It’s the season for email newsletters hitting your inbox with tips for tax planning. We get it! With so much information flying around for your clients, too, we highly recommend that you cut through the noise and mention four key tax strategies to your clients at least twice, and ideally three times, before late December:
- Don’t let clients miss out on the few provisions of the 2020 Coronavirus Aid, Relief, and Economic Security (CARES) Act that carried over to 2021, including the ability to deduct up to 100% of adjusted gross income (AGI) for cash gifts made directly to qualifying charities and the “universal” charitable deduction of $300 per taxpayer ($600 for a married couple).
- Unlike in 2020, when pandemic relief laws offered a tax break, this year your clients have to take required minimum distributions from their qualified retirement accounts. Especially for clients who take the standard deduction, you ought to consider a qualified charitable distribution, which allows eligible individuals to donate up to $100,000 directly from individual retirement accounts to a qualified charity. The community foundation is happy to help your client identify a qualified charity or structure a qualifying fund to receive a distribution.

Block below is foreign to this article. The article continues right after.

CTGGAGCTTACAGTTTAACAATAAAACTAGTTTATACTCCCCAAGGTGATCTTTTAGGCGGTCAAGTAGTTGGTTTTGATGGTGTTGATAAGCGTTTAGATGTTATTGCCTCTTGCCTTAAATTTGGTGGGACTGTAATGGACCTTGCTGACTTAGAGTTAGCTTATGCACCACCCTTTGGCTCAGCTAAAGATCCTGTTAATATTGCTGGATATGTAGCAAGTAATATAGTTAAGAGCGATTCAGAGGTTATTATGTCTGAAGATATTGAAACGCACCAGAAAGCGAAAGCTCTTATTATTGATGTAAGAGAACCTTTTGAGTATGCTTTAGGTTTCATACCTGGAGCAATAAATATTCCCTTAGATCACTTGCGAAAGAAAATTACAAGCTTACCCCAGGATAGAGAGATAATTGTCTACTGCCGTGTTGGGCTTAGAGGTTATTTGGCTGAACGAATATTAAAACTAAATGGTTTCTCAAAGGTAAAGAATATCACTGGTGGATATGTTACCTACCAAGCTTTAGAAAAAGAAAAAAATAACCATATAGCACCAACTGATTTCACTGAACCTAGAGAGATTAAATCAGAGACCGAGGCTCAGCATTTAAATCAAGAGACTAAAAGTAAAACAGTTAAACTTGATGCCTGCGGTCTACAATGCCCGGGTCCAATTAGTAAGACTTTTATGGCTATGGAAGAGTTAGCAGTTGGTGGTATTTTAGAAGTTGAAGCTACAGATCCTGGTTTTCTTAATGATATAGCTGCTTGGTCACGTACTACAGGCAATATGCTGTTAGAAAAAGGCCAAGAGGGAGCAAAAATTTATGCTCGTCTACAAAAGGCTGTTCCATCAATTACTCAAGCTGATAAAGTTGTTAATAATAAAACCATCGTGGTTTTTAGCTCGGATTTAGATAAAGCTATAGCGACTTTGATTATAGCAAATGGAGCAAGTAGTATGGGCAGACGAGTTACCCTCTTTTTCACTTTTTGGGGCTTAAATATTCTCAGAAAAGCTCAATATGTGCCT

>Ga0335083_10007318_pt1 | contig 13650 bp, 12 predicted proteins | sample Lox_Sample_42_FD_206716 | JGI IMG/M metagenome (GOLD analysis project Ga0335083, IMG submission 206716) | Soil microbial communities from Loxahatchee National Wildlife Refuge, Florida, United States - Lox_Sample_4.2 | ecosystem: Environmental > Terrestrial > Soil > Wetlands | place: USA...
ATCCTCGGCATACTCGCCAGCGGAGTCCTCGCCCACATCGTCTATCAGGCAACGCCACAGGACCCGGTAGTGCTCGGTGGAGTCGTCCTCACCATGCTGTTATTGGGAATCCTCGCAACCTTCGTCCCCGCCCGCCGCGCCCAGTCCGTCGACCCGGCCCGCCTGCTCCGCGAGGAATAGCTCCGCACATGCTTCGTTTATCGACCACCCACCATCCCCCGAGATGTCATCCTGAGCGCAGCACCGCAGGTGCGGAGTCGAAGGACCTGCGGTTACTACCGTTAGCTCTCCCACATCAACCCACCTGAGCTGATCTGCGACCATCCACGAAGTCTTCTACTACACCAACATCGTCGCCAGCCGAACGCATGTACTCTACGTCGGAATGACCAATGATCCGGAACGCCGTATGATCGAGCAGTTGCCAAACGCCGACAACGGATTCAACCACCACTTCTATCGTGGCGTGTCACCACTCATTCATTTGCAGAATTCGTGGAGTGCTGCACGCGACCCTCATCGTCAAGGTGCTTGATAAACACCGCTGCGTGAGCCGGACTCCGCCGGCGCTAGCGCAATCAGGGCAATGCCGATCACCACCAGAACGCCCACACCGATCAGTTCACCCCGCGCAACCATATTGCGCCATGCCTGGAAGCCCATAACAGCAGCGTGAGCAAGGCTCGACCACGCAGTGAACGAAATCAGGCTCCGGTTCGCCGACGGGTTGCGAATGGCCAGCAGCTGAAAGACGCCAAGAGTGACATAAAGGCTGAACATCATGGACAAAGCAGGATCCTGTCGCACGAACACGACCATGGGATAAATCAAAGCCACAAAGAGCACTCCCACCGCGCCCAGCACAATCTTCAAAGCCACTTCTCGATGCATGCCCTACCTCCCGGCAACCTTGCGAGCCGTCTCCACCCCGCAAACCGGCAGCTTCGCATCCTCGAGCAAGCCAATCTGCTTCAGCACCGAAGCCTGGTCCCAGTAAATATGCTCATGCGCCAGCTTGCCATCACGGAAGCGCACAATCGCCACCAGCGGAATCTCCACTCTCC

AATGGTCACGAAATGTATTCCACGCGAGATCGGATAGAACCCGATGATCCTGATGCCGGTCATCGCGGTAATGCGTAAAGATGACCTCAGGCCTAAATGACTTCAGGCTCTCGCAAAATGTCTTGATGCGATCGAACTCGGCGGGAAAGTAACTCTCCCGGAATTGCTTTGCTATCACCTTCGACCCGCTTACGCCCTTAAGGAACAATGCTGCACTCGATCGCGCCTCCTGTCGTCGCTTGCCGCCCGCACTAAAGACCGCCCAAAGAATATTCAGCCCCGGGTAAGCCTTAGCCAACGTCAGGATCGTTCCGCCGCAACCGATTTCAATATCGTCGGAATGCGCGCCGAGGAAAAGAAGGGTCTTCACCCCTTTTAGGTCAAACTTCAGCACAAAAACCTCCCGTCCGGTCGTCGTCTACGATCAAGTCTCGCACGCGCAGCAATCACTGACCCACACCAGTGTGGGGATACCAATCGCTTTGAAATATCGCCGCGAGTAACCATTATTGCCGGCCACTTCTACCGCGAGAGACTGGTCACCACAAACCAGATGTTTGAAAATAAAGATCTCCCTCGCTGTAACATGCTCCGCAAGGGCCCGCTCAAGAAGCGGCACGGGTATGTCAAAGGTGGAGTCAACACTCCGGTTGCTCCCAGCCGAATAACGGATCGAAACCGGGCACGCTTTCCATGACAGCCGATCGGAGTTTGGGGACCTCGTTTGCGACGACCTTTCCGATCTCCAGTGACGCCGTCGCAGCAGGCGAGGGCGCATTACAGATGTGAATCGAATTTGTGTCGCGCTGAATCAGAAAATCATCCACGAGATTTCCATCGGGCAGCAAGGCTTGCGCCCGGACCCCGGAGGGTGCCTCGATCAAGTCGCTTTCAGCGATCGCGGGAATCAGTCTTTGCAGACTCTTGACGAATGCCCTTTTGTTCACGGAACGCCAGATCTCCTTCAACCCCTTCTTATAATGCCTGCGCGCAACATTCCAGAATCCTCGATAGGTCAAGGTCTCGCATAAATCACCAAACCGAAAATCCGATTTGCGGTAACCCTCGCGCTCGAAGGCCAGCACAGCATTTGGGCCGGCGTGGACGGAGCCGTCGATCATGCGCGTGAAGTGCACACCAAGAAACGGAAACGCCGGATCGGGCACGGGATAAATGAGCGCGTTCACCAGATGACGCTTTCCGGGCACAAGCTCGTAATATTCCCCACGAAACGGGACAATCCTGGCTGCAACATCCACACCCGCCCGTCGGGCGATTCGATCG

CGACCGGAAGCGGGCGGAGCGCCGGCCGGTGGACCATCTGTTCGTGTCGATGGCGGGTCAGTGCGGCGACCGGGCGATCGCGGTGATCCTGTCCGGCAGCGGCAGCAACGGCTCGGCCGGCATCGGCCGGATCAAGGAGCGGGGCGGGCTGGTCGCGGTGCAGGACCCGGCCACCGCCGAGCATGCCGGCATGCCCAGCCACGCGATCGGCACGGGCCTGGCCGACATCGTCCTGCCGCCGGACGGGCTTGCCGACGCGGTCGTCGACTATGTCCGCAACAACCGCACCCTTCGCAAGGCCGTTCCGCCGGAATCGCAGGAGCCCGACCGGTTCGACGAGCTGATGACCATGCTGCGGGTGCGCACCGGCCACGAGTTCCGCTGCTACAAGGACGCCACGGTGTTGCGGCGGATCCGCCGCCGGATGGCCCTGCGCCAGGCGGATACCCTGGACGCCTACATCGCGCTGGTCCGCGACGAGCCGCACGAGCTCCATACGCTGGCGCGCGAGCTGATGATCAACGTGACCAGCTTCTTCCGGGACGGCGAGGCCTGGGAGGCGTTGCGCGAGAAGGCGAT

- “Bundling” or “bunching” multiple gifts into tax year 2021 can help your clients who have had exceptionally high incomes this year. Donor-advised funds at the community foundation are particularly useful in these situations. We’d love to discuss this option!
- We know you strive to identify the optimal tax strategies for each client’s charitable giving. As always, please contact us to find out how we can make year-end tax savings as frictionless as possible for you and your charitable clients.
The team at the community foundation is a resource and sounding board as you serve your philanthropic clients. We understand the charitable side of the equation and are happy to serve as a secondary source as you manage the primary relationship with your clients. This newsletter is provided for informational purposes only. It is not intended as legal, accounting, or financial planning advice.